Shows & Panels
- The 2014 Big Picture on Cyber Security
- AFCEA Answers
- Ask the CIO
- Building the Hybrid Cloud
- Connected Government: How to Build and Procure Network Services for the Future
- Continuing Diagnostics and Mitigation: Discussion of Progress and Next Steps
- Federal Executive Forum
- Federal Tech Talk
- The Future of Government Data Centers
- The Future of IT: How CIOs Can Enable the Service-Oriented Enterprise
- The Intersection: Where Technology Meets Transformation
- Maximizing ROI Through Data Center Consolidation
- Modern Mission Critical Series
- Moving to the Cloud. What's the best approach for me
- Navigating Tough Choices in Government Cloud Computing
- The New Generation of Database
- Satellite Communications: Acquiring SATCOM in Tight Times
- Targeting Advanced Threats: Proven Methods from Detection through Remediation
- Transformative Technology: Desktop Virtualization in Government
- The Truth About IT Opex and Software Defined Networking
- Value of Health IT
- Air Traffic Management Transformation Report
- Cloud First Report
- General Dynamics IT Enterprise Center
- Gov Cloud Minute
- Government in Technology Series
- Homeland Security Cybersecurity Market Report
- National Cybersecurity Awareness Month
- Technology Insights
- The Cyber Security Report
- The Next Generation Cyber Security Experts
Shows & Panels
Recovery Board's Devaney to resign
Thursday - 12/1/2011, 9:00am EST
Federal News Radio
Earl Devaney, chairman of the Recovery Accountability and Transparency Board, tasked with tracking Recovery Act spending, announced his resignation Thursday.
Devaney's resignation, which is effective Dec. 31, comes after more than four decades of federal service.
Along with resigning his position as chairman of the RATB, he also said he would be stepping down as the chairman of the Government Accountability and Transparency Board.
That office was launched in August with the broader goal of overseeing all facets of federal spending to cut government waste and increase transparency.
The Recovery Board was created in 2009 to oversee spending under the $787 billion stimulus fund program. Instrumental to the oversight was the creation of Recovery.gov, a site to show the public how the Recovery Act money was being spent. It's also a place to report potential fraud and abuse.
"In striving to protect the integrity of Recovery Act funds, I have had the privilege of working with Vice President Biden, whose thoughtful devotion to this historic undertaking I have prized highly," Devaney wrote in a letter announcing his intent to resign. "I have also been gratified to work with the innovative, forward-thinking IGs on the Board as we endeavored to prevent and detect fraud, waste and mismanagement in Recovery Act spending, and also made such spending transparent for all to see."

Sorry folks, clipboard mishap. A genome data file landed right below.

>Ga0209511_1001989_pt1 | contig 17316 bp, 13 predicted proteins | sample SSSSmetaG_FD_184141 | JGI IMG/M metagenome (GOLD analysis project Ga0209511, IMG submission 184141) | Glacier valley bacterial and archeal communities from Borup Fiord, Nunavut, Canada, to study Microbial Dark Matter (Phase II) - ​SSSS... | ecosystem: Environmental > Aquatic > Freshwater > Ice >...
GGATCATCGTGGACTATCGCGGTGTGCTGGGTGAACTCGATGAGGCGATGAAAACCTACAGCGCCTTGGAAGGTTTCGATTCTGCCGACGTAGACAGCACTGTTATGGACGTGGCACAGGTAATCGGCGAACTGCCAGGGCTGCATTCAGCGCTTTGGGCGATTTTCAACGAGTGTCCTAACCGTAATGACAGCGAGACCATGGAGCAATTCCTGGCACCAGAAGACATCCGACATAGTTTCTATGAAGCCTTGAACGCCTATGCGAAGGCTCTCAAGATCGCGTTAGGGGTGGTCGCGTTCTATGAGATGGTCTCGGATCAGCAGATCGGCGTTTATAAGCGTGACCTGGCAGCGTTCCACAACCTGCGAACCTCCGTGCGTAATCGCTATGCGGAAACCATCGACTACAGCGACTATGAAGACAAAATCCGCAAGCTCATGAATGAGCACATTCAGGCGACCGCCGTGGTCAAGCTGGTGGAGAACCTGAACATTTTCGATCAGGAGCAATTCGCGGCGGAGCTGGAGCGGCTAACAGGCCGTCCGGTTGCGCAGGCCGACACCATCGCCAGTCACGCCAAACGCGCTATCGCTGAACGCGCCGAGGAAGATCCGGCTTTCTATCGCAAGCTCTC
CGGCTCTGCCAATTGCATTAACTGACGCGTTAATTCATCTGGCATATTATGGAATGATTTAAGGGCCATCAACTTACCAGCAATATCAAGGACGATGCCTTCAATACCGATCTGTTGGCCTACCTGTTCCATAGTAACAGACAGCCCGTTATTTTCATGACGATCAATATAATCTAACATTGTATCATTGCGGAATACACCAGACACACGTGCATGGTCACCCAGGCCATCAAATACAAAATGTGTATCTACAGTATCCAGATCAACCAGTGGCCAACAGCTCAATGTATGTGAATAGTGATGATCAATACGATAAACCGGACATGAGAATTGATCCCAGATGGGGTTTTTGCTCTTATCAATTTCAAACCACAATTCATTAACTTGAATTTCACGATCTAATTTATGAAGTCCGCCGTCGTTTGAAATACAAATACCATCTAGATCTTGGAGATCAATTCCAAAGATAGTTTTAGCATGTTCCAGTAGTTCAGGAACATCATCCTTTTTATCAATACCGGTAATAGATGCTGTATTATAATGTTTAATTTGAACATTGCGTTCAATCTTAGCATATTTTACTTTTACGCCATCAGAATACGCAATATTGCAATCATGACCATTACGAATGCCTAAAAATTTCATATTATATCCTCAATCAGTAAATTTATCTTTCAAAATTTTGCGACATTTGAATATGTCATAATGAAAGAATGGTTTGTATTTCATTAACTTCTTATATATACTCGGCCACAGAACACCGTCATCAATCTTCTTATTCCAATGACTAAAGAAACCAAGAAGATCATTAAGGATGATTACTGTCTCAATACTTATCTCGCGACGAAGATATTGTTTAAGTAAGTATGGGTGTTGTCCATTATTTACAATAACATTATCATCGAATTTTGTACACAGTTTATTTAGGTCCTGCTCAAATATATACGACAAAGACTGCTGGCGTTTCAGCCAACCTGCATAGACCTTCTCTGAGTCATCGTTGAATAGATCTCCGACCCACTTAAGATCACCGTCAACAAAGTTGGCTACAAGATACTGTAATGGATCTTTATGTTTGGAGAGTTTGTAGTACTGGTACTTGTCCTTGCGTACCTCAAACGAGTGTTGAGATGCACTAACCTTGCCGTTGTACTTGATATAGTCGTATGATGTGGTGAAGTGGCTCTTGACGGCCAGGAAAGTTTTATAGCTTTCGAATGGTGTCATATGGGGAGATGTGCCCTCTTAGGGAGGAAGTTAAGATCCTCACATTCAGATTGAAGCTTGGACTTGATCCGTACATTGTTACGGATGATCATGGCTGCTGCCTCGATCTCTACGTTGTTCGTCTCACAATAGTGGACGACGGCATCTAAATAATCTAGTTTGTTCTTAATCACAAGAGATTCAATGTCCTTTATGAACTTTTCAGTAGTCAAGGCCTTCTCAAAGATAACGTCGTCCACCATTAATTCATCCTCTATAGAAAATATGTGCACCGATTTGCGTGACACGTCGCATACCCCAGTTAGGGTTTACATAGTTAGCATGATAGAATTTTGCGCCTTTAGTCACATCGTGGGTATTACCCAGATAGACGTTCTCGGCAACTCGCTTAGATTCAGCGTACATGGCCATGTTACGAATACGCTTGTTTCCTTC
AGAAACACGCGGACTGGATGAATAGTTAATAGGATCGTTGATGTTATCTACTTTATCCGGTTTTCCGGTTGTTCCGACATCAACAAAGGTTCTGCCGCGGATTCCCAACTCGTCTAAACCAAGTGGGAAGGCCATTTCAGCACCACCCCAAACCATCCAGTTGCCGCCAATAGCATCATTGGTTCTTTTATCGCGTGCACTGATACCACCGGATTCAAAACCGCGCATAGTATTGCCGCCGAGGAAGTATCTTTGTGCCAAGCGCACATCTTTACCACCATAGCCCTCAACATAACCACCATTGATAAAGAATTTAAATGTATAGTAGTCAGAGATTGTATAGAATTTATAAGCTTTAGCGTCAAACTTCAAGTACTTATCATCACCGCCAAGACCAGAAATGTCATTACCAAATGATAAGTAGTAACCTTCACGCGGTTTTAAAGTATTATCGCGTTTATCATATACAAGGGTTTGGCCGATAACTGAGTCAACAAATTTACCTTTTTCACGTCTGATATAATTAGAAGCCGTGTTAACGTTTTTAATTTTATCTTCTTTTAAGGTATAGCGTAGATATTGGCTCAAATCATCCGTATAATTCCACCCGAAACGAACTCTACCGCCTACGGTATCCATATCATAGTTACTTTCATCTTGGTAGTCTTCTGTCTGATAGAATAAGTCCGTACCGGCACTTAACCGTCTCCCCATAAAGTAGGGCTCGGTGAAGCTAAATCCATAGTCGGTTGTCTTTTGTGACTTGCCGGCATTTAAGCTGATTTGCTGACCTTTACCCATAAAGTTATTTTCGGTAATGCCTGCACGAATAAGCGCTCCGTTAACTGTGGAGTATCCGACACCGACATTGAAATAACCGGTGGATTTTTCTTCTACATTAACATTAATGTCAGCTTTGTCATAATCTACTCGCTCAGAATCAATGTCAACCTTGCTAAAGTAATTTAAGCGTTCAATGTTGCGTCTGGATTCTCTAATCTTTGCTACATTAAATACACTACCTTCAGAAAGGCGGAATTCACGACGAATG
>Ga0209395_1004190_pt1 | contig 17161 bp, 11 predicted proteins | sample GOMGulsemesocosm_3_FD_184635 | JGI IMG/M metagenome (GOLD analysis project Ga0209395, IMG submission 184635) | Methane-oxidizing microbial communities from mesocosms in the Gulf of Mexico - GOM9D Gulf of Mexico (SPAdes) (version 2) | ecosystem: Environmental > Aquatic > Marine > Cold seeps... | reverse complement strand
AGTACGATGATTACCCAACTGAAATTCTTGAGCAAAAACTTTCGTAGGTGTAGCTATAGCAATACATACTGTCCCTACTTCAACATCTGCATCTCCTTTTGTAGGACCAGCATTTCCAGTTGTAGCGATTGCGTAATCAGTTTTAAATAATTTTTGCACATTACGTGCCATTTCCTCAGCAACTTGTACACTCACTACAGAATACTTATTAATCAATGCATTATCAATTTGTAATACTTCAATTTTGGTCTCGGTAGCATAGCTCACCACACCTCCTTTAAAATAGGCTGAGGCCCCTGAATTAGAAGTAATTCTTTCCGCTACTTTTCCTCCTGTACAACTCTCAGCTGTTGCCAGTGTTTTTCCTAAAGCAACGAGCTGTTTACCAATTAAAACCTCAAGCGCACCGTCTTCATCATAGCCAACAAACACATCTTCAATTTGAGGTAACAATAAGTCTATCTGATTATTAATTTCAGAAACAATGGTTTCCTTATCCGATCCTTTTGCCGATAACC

Devaney told The Post he plans to retire to Florida with his wife and work part-time as a consultant.
In a previous Federal News Radio interview, Devaney touted the "transformational" nature of Recovery.gov.
"We're putting the information up, relatively speaking, in its raw form," Devaney said in the interview with Federal News Radio. "I think part of the transparency lesson is that embarrassment will drive self-correcting behavior, and transparency drives accountability. This kind of transparency is going to give us IGs a heck of a step up when it comes to finding out things we probably never would have inside the Beltway."
Previously, Devaney had served as inspector general for the Interior Department, as well as director of the Office of Criminal Enforcement, Forensics and Training for the Environmental Protection Agency.
When President Obama named Devaney to head the board, the President said, "Earl has doggedly pursued waste, fraud and mismanagement. He has the reputation of being one of the best [Inspectors General] that we have in this town…. I can't think of a more tenacious and efficient guardian of the hard-earned tax dollars the American people have entrusted us to wisely invest," according to the Recovery Board website.
(Jack Moore contributed to this report.)